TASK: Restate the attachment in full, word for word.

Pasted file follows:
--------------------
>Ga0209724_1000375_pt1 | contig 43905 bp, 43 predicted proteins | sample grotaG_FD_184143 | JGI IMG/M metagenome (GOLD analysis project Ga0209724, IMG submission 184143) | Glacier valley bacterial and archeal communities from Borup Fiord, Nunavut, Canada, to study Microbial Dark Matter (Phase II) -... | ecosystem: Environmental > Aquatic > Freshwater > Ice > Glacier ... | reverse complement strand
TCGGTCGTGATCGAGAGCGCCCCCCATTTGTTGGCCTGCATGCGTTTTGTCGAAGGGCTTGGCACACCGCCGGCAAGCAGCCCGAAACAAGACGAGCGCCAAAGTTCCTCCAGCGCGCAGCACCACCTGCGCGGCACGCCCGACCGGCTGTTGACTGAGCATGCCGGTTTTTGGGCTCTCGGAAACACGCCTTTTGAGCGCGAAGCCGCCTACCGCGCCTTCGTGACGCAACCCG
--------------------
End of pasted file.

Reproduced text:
>Ga0209724_1000375_pt1 | contig 43905 bp, 43 predicted proteins | sample grotaG_FD_184143 | JGI IMG/M metagenome (GOLD analysis project Ga0209724, IMG submission 184143) | Glacier valley bacterial and archeal communities from Borup Fiord, Nunavut, Canada, to study Microbial Dark Matter (Phase II) -... | ecosystem: Environmental > Aquatic > Freshwater > Ice > Glacier ... | reverse complement strand
TCGGTCGTGATCGAGAGCGCCCCCCATTTGTTGGCCTGCATGCGTTTTGTCGAAGGGCTTGGCACACCGCCGGCAAGCAGCCCGAAACAAGACGAGCGCCAAAGTTCCTCCAGCGCGCAGCACCACCTGCGCGGCACGCCCGACCGGCTGTTGACTGAGCATGCCGGTTTTTGGGCTCTCGGAAACACGCCTTTTGAGCGCGAAGCCGCCTACCGCGCCTTCGTGACGCAACCCG